On Providence

De Providentia or “On Providence” is a philosophical masterpiece by Seneca the Younger about the problem of providence (divine intervention in the universe) in contrast to the suffering of good people. In this dialogue, Seneca writes to Lucilius explaining why good people suffer and why they are subjected to pain. It is beautifully inspired and comforting in an unexpected way.

Seneca acknowledges that his friend believes in providence, meaning the existence of God or a divine power that is capable of intervening in universal events. Seneca briefly questions the existence of providence, but ultimately confirms its existence, citing the laws that keep the stars in place:

“At the present time it is superfluous to point out that it is not without some guardian that so great a work maintains its position, that the assemblage and movements of the stars do not depend upon accidental impulses, or that objects whose motion is regulated by chance often fall into confusion and soon stumble, whereas this swift and safe movement goes on, governed by eternal law”.

Seneca, On Providence

He goes on to explain that providence and perceived suffering are not contradictory. Without suffering and adversaries, courage faints. That is how Seneca explains the suffering of the good under the governance of providence. Suffering is the only way to test those who consider themselves to be good in order to know if they truly are good. 

Seneca compares this divine behavior to fatherhood. He claims that we are sometimes tough to our kids and let them suffer slightly in order to develop them into good and honorable people – that is exactly what God does.

The Suffering of Good People

Can good people suffer? Or is it only the bad ones who are subjected to suffering? Those are questions Seneca tried to answer. He remarked that it is almost impossible to find someone who had never suffered. He decided the good suffer as much as the bad, sometimes even more, but a good man faces it honorably, with serenity and calm.

According to Seneca, God does not spoil the good men; He prepares them and He makes them stronger. Suffering is not designed to put us down; it shows that we are capable of overcoming it. Seneca urges us not to fear difficulties, nor curse fate, because whatever happens to us must be taken as a good thing. It is not about what we endure; it is about how we endure it.

How is God Good?

Seneca’s beliefs are comparable to an old tale of a ruthless king who did not believe in God. The King had a servant who would always tell him: “Your Highness, God is always good.” One day, when hunting, the King was attacked by a beast. He fought it and survived, but he lost a finger.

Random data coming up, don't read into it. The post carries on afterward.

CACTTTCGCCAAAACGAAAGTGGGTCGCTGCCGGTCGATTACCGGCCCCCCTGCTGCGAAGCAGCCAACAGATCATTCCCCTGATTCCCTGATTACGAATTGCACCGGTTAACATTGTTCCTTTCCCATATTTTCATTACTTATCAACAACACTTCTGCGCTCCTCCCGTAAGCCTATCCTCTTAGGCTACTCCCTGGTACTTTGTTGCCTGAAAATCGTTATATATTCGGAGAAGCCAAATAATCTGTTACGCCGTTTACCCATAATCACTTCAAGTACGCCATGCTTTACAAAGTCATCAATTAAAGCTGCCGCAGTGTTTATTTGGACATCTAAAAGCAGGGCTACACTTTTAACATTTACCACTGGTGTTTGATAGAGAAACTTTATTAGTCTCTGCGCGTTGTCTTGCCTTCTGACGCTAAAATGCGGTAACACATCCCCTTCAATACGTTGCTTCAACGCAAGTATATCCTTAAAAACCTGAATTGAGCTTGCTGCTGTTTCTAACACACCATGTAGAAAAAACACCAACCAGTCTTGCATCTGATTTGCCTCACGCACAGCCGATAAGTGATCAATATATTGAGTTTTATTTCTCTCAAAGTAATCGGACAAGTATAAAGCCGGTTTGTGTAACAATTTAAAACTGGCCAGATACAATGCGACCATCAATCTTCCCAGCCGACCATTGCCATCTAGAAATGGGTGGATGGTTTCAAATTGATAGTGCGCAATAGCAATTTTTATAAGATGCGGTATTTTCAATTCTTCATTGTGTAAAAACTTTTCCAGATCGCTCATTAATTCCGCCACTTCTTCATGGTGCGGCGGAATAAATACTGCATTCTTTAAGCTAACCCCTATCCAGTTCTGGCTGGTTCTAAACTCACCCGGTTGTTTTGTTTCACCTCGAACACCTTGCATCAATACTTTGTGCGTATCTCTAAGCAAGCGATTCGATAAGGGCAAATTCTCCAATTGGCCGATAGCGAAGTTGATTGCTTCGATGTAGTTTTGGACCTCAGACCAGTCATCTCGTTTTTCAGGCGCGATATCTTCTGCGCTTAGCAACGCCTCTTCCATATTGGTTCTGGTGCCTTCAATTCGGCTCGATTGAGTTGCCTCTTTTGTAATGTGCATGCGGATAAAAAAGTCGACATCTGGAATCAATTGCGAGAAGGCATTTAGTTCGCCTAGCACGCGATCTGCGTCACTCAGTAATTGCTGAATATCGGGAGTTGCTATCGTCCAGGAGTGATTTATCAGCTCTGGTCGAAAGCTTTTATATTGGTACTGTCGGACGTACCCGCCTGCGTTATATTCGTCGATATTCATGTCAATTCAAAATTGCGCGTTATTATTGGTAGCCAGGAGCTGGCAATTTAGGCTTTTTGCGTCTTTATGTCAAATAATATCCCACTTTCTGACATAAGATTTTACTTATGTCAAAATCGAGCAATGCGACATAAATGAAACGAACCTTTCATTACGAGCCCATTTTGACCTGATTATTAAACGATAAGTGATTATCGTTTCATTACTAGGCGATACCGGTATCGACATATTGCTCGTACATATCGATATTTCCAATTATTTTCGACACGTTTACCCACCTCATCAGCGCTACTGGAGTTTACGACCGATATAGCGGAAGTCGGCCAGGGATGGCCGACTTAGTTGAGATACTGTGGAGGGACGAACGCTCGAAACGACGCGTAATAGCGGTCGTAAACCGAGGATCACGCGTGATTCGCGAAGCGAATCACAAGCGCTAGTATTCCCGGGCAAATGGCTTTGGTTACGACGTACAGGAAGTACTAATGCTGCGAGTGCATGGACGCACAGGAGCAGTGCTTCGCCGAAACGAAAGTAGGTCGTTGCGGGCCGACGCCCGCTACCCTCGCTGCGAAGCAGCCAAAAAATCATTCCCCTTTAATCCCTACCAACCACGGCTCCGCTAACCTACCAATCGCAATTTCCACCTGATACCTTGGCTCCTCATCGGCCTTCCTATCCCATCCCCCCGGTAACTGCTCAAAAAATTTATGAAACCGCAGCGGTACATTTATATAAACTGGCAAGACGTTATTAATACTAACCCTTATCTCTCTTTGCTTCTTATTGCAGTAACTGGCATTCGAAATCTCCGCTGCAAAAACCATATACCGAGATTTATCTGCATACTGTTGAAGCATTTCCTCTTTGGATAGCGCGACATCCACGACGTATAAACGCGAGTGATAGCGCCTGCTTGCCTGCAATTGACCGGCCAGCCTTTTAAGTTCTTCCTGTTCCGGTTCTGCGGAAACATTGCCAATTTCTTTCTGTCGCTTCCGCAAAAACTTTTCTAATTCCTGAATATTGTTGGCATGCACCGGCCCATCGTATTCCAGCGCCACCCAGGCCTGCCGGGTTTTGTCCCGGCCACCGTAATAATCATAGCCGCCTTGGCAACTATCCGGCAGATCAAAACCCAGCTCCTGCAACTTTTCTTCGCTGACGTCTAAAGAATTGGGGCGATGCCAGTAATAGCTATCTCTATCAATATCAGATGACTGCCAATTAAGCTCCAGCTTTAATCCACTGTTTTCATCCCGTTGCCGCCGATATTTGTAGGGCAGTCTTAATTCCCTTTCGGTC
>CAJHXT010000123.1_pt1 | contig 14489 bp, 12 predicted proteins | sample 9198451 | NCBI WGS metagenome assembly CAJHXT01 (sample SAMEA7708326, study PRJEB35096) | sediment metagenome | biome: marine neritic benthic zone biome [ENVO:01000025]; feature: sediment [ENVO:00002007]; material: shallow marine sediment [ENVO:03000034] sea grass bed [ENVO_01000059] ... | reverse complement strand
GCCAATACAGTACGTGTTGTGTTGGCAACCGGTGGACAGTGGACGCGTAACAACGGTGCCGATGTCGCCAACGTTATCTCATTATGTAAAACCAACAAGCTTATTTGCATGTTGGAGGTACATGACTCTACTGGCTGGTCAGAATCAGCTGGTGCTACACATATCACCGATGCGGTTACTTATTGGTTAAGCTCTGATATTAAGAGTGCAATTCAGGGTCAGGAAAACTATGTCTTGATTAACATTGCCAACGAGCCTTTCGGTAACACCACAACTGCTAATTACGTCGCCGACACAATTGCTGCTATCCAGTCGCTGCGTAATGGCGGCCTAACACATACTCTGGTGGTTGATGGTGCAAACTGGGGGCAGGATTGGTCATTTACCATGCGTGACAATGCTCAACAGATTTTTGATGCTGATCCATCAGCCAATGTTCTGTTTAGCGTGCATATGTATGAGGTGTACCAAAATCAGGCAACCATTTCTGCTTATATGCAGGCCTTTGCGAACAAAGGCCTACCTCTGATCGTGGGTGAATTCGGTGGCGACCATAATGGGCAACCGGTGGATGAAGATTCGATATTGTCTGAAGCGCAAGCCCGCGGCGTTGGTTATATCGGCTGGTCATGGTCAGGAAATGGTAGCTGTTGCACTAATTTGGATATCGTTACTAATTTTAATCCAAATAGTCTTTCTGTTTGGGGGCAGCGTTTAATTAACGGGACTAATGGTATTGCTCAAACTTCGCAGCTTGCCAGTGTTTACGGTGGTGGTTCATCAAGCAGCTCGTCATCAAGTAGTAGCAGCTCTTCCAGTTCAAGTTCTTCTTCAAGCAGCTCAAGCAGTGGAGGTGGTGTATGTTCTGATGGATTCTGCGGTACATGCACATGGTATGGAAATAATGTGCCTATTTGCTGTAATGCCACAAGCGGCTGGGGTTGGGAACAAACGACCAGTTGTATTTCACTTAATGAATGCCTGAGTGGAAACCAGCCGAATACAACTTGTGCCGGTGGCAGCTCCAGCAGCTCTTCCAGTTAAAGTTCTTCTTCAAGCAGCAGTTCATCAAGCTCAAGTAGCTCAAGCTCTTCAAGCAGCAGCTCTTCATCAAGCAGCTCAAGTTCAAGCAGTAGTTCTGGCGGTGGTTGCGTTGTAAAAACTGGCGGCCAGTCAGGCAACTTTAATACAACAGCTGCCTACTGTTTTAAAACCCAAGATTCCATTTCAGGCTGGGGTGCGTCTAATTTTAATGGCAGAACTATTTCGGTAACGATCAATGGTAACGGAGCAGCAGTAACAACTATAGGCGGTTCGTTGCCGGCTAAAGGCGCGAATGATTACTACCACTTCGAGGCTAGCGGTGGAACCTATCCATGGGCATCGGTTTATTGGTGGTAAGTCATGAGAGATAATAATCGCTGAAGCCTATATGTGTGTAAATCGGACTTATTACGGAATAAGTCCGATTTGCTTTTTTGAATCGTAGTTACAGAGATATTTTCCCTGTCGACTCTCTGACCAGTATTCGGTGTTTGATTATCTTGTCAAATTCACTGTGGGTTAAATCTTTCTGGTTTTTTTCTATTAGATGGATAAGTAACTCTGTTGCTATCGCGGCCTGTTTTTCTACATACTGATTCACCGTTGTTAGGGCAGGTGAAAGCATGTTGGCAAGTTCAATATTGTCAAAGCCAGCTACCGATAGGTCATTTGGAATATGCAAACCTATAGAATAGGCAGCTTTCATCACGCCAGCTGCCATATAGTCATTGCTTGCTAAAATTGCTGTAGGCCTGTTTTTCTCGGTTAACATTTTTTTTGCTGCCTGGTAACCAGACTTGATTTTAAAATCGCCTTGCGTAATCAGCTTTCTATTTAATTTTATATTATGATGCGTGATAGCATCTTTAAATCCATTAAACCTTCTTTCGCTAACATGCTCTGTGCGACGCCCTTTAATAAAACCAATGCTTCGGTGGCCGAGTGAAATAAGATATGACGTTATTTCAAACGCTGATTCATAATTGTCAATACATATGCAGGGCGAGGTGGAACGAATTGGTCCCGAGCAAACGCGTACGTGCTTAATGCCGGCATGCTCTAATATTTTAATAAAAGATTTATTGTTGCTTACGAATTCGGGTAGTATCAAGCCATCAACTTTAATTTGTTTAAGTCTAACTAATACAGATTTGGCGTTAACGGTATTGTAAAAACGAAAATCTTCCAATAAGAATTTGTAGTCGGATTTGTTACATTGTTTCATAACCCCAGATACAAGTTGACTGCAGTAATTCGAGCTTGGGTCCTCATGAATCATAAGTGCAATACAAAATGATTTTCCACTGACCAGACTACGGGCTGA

The King then asked his servant: “How is God good? Look what happened to me!” To which the servant replied: “Your Highness, trust me, it is for your best.” The king felt so outraged he had the servant beaten and locked in a tower.

A few days later, the King went hunting again and this time he was surprised by a group of natives. They attacked him and captured him to offer as a human sacrifice. But when their leader took a better look at the King, he released him and said: “this man is crippled, he lacks a finger, he is not worthy of our Gods.”

The King returned to his castle, where he released the servant and told him what happened. The King could now see how God had been good to him, but what about the servant who he had beaten and locked up? That’s when the servant replied: “if I was not locked up, I would have gone with you, and I lack no limb. I would have been sacrificed, but God protected me.”

Experiencing Suffering

It is important to remember that, for Stoics, suffering is nothing more than a perspective we have on the challenges that are presented to us. Suffering only occurs when a person is unable to see beyond their immediate situation, or when they are not patient enough to endure their experience to understand the beneficial outcome.

We tend to settle in life. We settle on a job; we settle on our relationships; we settle on a house. We develop beliefs that subsidise this behavior and then we use them as excuses. I have always wanted to open my own business, but my job is good; it pays well and my colleagues are nice. Who would argue with that?

The sad thing is that we also settle on bad things too. I have an abusive spouse, but I already have two kids with them. How am I meant to start over? We settle because we are afraid of suffering. But the only way to know our limitations is by putting them to the test. We have to risk suffering as a possible consequence if we want to test ourselves and improve our lives. 

You have to accept the unknown and trust that the best is yet to come. Open yourself to the experience of suffering and know that, for a good person, suffering only serves to better our character and strengthen our resolve.